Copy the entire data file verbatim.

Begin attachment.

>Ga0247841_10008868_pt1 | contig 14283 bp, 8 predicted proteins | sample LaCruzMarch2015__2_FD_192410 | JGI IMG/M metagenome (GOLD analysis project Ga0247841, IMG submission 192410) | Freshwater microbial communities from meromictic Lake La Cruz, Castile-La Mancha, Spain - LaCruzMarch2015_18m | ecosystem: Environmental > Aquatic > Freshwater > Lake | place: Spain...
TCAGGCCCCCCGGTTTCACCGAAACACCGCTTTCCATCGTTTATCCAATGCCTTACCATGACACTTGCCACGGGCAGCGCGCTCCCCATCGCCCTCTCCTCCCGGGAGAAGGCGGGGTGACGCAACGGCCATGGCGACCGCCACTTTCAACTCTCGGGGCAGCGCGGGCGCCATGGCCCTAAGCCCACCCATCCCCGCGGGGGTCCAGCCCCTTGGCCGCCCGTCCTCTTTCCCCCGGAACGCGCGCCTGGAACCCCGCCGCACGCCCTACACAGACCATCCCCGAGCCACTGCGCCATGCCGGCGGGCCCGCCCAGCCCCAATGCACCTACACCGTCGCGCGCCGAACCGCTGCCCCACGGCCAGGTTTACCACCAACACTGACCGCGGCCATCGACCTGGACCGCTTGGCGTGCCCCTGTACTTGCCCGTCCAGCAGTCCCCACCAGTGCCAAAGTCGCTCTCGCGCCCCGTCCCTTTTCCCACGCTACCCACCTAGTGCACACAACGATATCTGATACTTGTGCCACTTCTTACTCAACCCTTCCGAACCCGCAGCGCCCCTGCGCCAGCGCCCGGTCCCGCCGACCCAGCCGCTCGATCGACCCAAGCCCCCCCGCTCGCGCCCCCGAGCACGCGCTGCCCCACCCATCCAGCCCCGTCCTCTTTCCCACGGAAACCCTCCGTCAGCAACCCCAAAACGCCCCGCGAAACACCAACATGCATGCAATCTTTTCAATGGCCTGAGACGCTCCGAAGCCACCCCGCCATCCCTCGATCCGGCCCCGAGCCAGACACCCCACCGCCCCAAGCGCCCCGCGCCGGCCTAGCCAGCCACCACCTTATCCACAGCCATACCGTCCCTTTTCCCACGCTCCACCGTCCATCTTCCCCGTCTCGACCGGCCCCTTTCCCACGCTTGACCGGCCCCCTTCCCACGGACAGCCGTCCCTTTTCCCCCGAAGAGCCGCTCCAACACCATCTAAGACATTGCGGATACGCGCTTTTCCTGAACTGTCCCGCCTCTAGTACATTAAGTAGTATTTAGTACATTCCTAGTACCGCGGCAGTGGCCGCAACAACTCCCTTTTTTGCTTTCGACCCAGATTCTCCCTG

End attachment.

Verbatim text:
>Ga0247841_10008868_pt1 | contig 14283 bp, 8 predicted proteins | sample LaCruzMarch2015__2_FD_192410 | JGI IMG/M metagenome (GOLD analysis project Ga0247841, IMG submission 192410) | Freshwater microbial communities from meromictic Lake La Cruz, Castile-La Mancha, Spain - LaCruzMarch2015_18m | ecosystem: Environmental > Aquatic > Freshwater > Lake | place: Spain...
TCAGGCCCCCCGGTTTCACCGAAACACCGCTTTCCATCGTTTATCCAATGCCTTACCATGACACTTGCCACGGGCAGCGCGCTCCCCATCGCCCTCTCCTCCCGGGAGAAGGCGGGGTGACGCAACGGCCATGGCGACCGCCACTTTCAACTCTCGGGGCAGCGCGGGCGCCATGGCCCTAAGCCCACCCATCCCCGCGGGGGTCCAGCCCCTTGGCCGCCCGTCCTCTTTCCCCCGGAACGCGCGCCTGGAACCCCGCCGCACGCCCTACACAGACCATCCCCGAGCCACTGCGCCATGCCGGCGGGCCCGCCCAGCCCCAATGCACCTACACCGTCGCGCGCCGAACCGCTGCCCCACGGCCAGGTTTACCACCAACACTGACCGCGGCCATCGACCTGGACCGCTTGGCGTGCCCCTGTACTTGCCCGTCCAGCAGTCCCCACCAGTGCCAAAGTCGCTCTCGCGCCCCGTCCCTTTTCCCACGCTACCCACCTAGTGCACACAACGATATCTGATACTTGTGCCACTTCTTACTCAACCCTTCCGAACCCGCAGCGCCCCTGCGCCAGCGCCCGGTCCCGCCGACCCAGCCGCTCGATCGACCCAAGCCCCCCCGCTCGCGCCCCCGAGCACGCGCTGCCCCACCCATCCAGCCCCGTCCTCTTTCCCACGGAAACCCTCCGTCAGCAACCCCAAAACGCCCCGCGAAACACCAACATGCATGCAATCTTTTCAATGGCCTGAGACGCTCCGAAGCCACCCCGCCATCCCTCGATCCGGCCCCGAGCCAGACACCCCACCGCCCCAAGCGCCCCGCGCCGGCCTAGCCAGCCACCACCTTATCCACAGCCATACCGTCCCTTTTCCCACGCTCCACCGTCCATCTTCCCCGTCTCGACCGGCCCCTTTCCCACGCTTGACCGGCCCCCTTCCCACGGACAGCCGTCCCTTTTCCCCCGAAGAGCCGCTCCAACACCATCTAAGACATTGCGGATACGCGCTTTTCCTGAACTGTCCCGCCTCTAGTACATTAAGTAGTATTTAGTACATTCCTAGTACCGCGGCAGTGGCCGCAACAACTCCCTTTTTTGCTTTCGACCCAGATTCTCCCTG